Ask Sofia, an employee at an L.A.-area Ralphs (she asked that only her first name be used). Her work schedule: Arrive at 5 a.m., sweep the store, clean the bathrooms. “After that you put down the mats at all the registers, you collect all the go-backs, you put away the perishables, and you have to wash the windows on the glass doors. You have like an hour to do this.” Sometimes she has to round up the shopping carts in the parking lot. And if a customer shows up at 8 a.m., she must drop everything to staff the check stand.
Ralphs should pay for one more employee, she says. “The 5 a.m. shifts should be shared by two people for what they want done. No — it’s on that one person.”
Her income is variable. Sofia earns $15.30 an hour. She’s been working a 40-hour week because of co-workers out with COVID, but for the subsequent week her hours have been halved.
The unpredictability is difficult financially, but even at a full-time schedule her rate is not a living wage.
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Kroger “is the 17th largest company in the country in terms of revenue and the fourth largest in terms of employees, some 465,000,” says Peter Dreier, a coauthor of the Economic Roundtable analysis and a professor of politics at Occidental College in Los Angeles.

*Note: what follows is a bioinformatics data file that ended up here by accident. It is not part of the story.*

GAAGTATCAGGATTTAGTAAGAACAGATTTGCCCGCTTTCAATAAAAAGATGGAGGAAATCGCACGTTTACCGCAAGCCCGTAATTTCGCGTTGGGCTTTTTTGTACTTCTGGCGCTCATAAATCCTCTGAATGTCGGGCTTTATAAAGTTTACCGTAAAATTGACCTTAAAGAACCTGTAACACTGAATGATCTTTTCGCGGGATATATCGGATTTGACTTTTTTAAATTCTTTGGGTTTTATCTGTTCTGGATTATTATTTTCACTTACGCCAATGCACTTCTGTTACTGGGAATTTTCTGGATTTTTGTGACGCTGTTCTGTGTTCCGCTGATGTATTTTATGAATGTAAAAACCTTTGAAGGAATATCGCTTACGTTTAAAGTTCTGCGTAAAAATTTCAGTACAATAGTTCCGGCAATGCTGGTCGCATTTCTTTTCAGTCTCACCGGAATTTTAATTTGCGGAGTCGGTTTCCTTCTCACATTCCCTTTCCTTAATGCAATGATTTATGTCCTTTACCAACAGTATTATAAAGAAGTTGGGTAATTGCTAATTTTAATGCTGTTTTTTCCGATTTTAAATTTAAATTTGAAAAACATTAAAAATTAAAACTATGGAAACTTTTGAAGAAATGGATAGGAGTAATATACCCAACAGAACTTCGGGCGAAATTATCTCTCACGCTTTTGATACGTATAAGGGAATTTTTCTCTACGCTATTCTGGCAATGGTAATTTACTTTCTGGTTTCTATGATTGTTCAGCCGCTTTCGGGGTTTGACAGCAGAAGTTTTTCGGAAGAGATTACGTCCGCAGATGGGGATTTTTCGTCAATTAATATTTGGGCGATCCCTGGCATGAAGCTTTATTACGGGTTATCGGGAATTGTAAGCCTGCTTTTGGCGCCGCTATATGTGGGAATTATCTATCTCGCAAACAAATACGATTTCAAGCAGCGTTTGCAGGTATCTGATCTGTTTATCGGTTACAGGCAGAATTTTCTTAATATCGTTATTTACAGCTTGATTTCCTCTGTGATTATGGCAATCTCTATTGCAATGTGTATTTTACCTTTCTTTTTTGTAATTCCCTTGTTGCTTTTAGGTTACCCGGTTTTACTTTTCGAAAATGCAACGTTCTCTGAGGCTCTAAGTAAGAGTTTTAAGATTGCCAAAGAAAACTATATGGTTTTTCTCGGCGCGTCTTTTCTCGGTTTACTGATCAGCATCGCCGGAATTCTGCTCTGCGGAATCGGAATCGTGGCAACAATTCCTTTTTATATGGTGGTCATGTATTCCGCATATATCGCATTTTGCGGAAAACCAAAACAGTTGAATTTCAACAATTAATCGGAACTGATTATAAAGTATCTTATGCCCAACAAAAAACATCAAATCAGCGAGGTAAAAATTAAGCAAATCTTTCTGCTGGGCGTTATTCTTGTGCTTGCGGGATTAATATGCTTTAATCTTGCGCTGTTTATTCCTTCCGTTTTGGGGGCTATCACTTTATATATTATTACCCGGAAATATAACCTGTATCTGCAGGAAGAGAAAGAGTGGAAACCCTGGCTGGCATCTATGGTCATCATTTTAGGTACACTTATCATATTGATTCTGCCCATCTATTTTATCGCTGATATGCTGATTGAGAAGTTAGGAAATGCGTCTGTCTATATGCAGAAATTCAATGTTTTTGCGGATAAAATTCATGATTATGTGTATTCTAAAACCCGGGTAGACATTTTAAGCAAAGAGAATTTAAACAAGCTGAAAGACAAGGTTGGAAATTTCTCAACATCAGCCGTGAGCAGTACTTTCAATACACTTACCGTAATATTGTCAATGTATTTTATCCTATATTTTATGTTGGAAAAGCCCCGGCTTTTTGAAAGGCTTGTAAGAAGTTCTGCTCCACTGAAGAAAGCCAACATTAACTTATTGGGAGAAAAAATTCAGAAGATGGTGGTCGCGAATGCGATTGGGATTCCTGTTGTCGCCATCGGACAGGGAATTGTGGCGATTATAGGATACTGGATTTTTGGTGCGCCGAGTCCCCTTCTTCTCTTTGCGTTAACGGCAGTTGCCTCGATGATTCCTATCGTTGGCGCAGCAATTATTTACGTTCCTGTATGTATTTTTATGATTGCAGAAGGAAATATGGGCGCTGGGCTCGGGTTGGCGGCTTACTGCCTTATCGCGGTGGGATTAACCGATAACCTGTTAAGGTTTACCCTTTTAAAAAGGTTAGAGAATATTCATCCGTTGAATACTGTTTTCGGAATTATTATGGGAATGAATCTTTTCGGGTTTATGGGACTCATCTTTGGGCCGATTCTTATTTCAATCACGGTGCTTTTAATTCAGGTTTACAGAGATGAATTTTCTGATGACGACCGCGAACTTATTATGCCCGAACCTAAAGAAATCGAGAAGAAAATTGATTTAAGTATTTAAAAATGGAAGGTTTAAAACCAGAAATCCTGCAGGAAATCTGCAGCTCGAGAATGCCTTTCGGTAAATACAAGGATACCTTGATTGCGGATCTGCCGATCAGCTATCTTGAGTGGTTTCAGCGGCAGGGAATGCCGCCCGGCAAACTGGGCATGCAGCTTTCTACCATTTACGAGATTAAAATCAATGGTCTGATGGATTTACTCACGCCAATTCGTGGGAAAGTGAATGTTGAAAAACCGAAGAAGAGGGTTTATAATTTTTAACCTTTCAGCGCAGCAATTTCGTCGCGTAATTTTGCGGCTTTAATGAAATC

CEO Rodney McMullen got a pay bump of 6% in 2020 to $22.4 million — the proportion of his income to those of his employees is 909-to-1, the study points out. That level of executive pay is enabled by stock buybacks, in which the company buys back its own stock, and then with fewer shares each share gains value. Board members and top executives receive part of their compensation in stocks, Dreier explains.
In Hungry at the Table, Dreier profiles Kroger’s board of directors (including former Secretary of Transportation Elaine Chao, spouse of Sen. Mitch McConnell). The summary reveals an eye-popping litany of income and interlocking corporate interests, and even discloses the square footage of some directors’ palatial residences.
In 2020 as the pandemic gained ground, various employers provided “hazard pay” or bonuses to front-line workers interacting with the public, and local jurisdictions followed suit to enact ordinances establishing what was popularly called a “hero pay” standard. Prior to the passage of the ordinances, Kroger boosted hourly rates in March 2022 but revoked the increases in mid-May. Then, after the “hero pay” laws were enacted, the company began closing down stories rather than paying the new rate — an hourly boost of $2.00, $4.00 in some cities, depending on local wage rules.